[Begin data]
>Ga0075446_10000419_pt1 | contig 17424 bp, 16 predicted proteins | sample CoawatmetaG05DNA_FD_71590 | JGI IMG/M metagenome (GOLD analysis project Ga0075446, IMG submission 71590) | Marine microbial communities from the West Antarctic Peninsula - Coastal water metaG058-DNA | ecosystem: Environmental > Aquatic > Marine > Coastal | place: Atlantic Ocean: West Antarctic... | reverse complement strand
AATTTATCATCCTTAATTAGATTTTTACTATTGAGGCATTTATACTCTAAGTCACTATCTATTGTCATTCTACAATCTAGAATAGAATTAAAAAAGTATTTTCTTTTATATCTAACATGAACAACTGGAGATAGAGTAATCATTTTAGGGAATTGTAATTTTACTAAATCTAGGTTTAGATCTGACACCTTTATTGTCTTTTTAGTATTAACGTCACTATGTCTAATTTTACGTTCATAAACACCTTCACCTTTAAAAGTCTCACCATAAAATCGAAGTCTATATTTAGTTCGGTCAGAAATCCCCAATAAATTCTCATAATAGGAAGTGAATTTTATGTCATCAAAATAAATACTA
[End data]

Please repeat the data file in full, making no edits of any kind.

>Ga0075446_10000419_pt1 | contig 17424 bp, 16 predicted proteins | sample CoawatmetaG05DNA_FD_71590 | JGI IMG/M metagenome (GOLD analysis project Ga0075446, IMG submission 71590) | Marine microbial communities from the West Antarctic Peninsula - Coastal water metaG058-DNA | ecosystem: Environmental > Aquatic > Marine > Coastal | place: Atlantic Ocean: West Antarctic... | reverse complement strand
AATTTATCATCCTTAATTAGATTTTTACTATTGAGGCATTTATACTCTAAGTCACTATCTATTGTCATTCTACAATCTAGAATAGAATTAAAAAAGTATTTTCTTTTATATCTAACATGAACAACTGGAGATAGAGTAATCATTTTAGGGAATTGTAATTTTACTAAATCTAGGTTTAGATCTGACACCTTTATTGTCTTTTTAGTATTAACGTCACTATGTCTAATTTTACGTTCATAAACACCTTCACCTTTAAAAGTCTCACCATAAAATCGAAGTCTATATTTAGTTCGGTCAGAAATCCCCAATAAATTCTCATAATAGGAAGTGAATTTTATGTCATCAAAATAAATACTA